Simply to give vent to a poisonous emotion by no means effects a permanent cure. The very technique is interestingly reminiscent of the practice of bloodletting by leeches in the days of earlier, less sophisticated medicine. Granted, one may feel a temporary release after screaming with impotent exaggeration such maledictions as, “I want to kill my father!” or weeping with helpless abandon for all the sorrows one has ever endured. Such release, however, if indeed it is release and not merely exhaustion, is short-lived. For there is always, in such emotional “bloodletting,” the thought, “I want,” or “I grieve”—that sturdy thread by which the supposedly exorcised feeling remains firmly fettered to the ego.

It is difficult enough even for adults to escape their emotional problems by merely becoming aware of them. But adults have at least other frames of reference by which to reduce any given emotion to its relative insignificance. Children have no such broadened perspective. They suffer from what might be termed emotional tunnel vision. Any emotion presently endured by a child becomes for him an all-absorbing, wholly present reality.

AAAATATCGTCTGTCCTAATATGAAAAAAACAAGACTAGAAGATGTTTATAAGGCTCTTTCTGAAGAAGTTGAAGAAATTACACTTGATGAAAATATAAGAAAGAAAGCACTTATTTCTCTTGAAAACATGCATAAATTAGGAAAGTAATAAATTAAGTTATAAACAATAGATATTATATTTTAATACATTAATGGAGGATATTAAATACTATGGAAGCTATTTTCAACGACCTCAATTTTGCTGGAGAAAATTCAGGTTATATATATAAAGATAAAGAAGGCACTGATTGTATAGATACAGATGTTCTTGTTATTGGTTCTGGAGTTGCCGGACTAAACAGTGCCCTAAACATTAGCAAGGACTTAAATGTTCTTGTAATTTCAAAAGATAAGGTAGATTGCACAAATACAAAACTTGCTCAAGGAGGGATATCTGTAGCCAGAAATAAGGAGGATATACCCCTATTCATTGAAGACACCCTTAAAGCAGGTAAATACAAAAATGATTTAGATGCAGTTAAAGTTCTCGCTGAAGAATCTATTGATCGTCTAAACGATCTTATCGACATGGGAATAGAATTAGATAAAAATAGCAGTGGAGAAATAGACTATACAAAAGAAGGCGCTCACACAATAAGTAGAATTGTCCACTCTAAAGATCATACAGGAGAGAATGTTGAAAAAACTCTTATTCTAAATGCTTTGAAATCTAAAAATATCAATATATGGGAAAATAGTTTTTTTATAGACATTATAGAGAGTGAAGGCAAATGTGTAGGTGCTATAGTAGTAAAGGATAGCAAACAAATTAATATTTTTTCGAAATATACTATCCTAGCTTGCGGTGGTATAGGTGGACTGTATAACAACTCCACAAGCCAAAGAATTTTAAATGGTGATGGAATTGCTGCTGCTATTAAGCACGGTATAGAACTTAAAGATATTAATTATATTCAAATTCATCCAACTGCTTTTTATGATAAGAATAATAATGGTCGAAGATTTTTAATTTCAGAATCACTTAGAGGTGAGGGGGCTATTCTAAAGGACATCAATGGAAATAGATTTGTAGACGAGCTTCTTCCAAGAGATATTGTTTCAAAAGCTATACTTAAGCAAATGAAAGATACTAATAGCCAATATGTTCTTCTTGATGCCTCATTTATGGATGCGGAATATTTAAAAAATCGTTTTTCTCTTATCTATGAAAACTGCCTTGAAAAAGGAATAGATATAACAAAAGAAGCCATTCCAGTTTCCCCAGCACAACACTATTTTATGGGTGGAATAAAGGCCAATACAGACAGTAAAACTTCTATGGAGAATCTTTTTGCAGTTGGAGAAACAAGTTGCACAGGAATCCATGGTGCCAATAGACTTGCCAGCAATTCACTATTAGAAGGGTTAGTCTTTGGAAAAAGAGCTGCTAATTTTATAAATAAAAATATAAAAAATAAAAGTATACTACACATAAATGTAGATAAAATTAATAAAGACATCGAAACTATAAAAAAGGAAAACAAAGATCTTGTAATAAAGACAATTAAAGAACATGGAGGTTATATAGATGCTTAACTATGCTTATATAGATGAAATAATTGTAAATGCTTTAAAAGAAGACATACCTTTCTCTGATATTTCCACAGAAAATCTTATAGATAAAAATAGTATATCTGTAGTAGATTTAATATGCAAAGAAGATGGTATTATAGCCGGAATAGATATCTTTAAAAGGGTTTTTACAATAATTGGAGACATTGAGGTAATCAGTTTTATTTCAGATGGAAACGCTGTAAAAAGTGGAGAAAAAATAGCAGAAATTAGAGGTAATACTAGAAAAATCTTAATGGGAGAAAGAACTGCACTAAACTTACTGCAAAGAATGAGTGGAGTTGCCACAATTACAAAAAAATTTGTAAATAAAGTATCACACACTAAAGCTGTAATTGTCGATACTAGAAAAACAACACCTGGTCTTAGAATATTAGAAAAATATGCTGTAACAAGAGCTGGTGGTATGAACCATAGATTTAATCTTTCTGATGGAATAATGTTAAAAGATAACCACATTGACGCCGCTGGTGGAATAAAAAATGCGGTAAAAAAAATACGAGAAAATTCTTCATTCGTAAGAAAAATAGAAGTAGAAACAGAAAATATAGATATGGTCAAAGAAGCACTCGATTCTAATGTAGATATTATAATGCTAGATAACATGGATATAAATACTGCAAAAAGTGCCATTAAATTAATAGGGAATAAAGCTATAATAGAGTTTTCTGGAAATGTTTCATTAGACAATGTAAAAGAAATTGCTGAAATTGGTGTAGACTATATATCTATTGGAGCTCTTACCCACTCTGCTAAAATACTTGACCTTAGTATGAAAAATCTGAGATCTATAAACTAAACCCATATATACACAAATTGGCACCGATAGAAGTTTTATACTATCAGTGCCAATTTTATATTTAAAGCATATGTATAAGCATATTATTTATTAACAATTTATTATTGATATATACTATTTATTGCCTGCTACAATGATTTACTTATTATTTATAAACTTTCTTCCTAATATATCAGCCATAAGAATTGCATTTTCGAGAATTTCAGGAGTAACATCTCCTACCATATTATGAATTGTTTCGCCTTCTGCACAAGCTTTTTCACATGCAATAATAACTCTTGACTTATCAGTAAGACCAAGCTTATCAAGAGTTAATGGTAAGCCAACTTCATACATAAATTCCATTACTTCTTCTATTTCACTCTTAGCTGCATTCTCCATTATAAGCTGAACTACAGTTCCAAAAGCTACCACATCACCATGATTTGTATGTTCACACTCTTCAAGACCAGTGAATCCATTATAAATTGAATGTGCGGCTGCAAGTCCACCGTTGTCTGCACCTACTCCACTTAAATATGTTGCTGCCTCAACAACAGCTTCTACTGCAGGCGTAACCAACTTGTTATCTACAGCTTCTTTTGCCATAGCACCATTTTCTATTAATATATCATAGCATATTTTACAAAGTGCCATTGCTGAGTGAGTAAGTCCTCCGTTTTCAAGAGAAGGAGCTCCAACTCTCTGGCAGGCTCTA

Simply put, children have no need to “get in touch with their feelings”; they already live in those feelings. They have no need to affirm their negative emotions; any such affirmation will only strengthen those emotions. Nothing can be gained by forcing them to suppress their emotions. What they need, rather, is to learn how to channel those emotions positively.

One classic example of society’s effort to suppress feelings, rather than rechannel them, is the common admonition to a sobbing little boy, “Come on, Johnny, boys don’t cry.” What’s wrong with crying, for heaven’s sake? Of course a boy should feel free to cry if he feels like it. Strength doesn’t lie in the suppression of tears. It lies in the ability to redirect negative feelings.

It is weakness, on the other hand, not to be able to redirect them. And it feeds that weakness to show a boy (or a girl, for that matter) too much pity. Show enough concern to let him or her know that you understand and empathize. But then, instead of merely trying to get the child to stop crying, try to get him to redirect this grief in a new and positive direction — preferably one relevant to what he has been crying about, rather than urging him simply to “Come on outside and play.”

We examined in some detail, earlier, the importance of helping a child to raise his consciousness, and — almost synonymously — to expand it. He could be taught to do both, quite literally, as a means of redirecting his feelings.

First, you might get him to sit up straight, to look upward, and take a few deep breaths.